On March 16, when the new pause takes effect, it will, simultaneously, end the ongoing litigation over the President’s first attempt at an immigration pause. While the Press Secretary had stated that they President would continue to fight the first Order in Court—where a Federal judge enjoined its enforcement—there is really no reason to do so once a new Order is in effect. Moreover, there is the chance that the Orders could have conflicts with one another and the suspension of the first would be the practical course of action. Already, immigrant groups and liberal activists have vowed to sue the Administration over the new Order. However, Attorney General Sessions was clear that the new Order takes into account the admonitions of the Courts over the first Order and is within the President’s broad discretionary authority, given to him by Congress, to enforce immigration laws.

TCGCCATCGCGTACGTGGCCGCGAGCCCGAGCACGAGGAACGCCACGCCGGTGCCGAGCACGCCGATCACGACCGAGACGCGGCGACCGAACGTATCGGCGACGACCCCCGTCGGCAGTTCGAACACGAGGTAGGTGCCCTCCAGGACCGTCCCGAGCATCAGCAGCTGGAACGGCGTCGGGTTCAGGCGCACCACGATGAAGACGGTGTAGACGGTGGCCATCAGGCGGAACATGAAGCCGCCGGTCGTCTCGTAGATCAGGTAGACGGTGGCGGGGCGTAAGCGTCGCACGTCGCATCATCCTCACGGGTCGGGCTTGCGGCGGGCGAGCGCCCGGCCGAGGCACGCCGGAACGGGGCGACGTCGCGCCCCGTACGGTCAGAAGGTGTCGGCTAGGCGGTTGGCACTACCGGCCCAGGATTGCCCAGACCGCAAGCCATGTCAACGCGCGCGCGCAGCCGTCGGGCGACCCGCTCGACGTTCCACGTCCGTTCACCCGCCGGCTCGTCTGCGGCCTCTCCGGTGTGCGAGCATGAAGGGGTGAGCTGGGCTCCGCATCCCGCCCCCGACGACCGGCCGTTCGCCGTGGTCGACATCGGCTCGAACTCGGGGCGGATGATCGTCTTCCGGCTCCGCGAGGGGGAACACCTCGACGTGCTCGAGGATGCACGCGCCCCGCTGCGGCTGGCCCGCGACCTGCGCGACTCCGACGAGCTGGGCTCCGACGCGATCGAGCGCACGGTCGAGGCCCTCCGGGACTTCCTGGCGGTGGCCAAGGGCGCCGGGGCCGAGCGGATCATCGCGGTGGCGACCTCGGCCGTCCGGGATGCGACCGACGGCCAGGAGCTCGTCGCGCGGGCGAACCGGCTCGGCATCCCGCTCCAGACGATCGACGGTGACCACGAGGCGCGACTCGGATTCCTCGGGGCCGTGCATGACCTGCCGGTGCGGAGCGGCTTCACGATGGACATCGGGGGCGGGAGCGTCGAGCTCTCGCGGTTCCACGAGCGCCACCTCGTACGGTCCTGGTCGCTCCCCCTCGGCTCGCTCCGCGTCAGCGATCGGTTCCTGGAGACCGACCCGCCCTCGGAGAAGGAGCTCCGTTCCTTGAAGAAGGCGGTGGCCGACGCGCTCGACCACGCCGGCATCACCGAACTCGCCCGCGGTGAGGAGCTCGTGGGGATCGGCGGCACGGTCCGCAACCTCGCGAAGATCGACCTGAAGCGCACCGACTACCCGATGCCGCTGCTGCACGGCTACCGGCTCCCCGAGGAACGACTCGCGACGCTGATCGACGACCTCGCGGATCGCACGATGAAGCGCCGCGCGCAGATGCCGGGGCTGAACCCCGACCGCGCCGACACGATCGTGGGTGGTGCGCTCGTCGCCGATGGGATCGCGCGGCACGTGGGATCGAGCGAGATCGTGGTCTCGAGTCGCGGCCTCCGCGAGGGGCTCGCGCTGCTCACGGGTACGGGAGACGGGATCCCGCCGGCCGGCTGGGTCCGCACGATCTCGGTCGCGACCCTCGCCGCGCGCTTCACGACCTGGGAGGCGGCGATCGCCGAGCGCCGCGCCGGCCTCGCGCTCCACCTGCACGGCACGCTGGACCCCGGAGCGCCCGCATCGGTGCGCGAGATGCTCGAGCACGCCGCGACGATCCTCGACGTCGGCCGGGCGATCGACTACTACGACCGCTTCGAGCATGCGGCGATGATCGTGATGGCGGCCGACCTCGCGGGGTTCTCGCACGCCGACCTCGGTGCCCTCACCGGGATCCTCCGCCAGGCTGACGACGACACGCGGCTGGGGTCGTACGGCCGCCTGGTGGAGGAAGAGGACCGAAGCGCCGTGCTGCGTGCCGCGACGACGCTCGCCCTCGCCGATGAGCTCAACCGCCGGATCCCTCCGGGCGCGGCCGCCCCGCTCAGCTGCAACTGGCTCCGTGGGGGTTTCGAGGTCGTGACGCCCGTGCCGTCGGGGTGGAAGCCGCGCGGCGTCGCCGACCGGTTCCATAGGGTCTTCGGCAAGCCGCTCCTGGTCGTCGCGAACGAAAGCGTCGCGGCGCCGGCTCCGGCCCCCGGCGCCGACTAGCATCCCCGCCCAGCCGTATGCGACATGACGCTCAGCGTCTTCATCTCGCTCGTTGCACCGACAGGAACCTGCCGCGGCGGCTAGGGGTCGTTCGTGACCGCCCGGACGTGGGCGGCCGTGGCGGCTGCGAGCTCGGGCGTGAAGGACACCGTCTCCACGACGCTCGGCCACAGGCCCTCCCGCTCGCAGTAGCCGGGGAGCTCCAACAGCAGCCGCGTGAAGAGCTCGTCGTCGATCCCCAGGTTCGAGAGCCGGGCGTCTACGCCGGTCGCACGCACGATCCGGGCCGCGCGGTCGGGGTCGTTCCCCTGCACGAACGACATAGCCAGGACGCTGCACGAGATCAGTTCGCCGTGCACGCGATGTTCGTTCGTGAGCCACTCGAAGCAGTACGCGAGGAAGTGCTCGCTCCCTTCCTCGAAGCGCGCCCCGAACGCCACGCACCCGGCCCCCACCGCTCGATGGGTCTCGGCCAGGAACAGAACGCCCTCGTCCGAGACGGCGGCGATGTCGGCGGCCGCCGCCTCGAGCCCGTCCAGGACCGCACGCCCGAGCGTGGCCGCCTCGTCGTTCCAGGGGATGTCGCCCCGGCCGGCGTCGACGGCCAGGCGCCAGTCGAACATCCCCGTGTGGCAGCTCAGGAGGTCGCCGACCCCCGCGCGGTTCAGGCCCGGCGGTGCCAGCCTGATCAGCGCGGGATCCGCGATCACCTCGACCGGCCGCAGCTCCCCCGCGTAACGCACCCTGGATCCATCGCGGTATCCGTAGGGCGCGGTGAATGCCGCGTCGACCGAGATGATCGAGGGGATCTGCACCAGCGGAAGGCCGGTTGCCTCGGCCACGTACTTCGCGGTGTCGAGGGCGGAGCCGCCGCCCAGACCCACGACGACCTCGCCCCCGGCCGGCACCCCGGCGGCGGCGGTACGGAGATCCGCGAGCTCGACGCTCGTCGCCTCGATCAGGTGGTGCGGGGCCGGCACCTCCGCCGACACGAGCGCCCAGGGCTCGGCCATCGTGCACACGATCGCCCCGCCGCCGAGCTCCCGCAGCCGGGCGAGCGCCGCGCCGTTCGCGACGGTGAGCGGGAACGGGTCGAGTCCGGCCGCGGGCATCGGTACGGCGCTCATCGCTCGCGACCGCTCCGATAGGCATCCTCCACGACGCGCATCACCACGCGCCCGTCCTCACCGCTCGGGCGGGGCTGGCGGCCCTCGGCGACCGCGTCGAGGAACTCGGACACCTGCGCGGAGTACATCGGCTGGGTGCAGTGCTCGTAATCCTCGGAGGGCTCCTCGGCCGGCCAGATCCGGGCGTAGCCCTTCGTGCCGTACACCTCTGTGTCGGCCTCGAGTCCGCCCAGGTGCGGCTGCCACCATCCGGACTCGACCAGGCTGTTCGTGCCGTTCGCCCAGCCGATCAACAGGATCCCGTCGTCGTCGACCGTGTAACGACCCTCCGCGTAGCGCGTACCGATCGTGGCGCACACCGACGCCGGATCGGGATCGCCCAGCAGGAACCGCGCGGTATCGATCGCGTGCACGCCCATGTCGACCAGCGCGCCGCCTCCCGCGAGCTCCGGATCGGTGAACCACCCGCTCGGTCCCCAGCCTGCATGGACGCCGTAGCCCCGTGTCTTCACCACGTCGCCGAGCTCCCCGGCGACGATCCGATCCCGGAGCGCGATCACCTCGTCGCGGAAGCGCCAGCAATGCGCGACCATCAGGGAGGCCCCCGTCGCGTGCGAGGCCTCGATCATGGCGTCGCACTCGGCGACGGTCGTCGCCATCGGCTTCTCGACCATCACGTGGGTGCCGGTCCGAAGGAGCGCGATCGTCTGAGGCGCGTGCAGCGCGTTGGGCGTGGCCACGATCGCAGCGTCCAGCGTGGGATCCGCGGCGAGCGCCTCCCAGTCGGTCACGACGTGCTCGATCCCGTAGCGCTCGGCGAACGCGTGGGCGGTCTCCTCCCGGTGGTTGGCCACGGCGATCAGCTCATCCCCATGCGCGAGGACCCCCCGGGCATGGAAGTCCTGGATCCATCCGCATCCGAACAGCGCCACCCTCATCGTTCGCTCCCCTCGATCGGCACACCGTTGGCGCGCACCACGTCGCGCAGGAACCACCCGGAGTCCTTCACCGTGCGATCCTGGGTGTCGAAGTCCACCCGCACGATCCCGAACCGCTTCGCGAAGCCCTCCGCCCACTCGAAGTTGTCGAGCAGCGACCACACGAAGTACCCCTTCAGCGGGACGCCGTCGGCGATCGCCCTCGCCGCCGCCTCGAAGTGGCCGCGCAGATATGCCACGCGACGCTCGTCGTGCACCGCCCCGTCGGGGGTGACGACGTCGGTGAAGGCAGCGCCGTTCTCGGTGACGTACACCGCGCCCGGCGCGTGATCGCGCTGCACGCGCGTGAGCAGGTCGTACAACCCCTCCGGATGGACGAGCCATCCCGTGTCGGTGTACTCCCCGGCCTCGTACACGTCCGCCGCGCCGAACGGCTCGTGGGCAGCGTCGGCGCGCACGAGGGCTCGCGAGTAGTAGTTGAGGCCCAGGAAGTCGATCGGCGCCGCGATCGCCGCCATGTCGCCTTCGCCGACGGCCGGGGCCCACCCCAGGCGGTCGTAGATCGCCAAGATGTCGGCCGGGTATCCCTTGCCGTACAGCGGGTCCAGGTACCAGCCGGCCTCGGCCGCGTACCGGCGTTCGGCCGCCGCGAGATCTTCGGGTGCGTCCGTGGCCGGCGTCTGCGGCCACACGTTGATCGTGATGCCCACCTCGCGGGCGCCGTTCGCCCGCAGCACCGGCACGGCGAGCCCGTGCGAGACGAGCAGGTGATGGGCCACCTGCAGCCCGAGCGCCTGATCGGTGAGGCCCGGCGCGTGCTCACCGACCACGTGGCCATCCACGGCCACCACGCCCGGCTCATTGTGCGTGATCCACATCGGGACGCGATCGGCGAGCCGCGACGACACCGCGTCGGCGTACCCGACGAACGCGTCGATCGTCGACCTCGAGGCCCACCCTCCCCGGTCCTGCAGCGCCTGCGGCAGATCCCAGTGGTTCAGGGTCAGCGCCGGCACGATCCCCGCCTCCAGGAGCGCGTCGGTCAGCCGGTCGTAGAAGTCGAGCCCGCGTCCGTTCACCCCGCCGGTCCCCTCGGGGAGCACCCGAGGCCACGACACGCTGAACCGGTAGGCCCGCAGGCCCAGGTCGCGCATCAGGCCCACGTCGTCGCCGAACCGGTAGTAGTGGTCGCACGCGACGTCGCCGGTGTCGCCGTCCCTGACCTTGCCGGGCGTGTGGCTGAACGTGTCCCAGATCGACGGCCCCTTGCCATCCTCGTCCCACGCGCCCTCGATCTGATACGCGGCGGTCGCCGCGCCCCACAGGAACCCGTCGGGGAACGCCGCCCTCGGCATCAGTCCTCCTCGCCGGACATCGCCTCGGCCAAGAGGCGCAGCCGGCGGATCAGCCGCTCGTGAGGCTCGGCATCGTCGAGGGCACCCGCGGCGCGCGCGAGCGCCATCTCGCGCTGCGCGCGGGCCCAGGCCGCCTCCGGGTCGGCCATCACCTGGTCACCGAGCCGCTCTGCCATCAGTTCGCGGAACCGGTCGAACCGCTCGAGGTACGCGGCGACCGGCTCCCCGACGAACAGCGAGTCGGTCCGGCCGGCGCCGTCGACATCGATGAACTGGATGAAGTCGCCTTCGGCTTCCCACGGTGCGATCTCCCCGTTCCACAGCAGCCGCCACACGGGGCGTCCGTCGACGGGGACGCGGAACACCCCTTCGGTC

Baltimore’s Looming Minimum Wage Disaster

Baltimore is barreling forward with an economically disastrous plan to hike its minimum wage independently of the rest of the State. Spearheaded by the rhetoric of the “Fight for $15” rather than sound policy, and despite being warned by City agencies that the legislation would cost the City, already hemorrhaging money, millions per year, the Council looks all-but-certain to force the legislation through.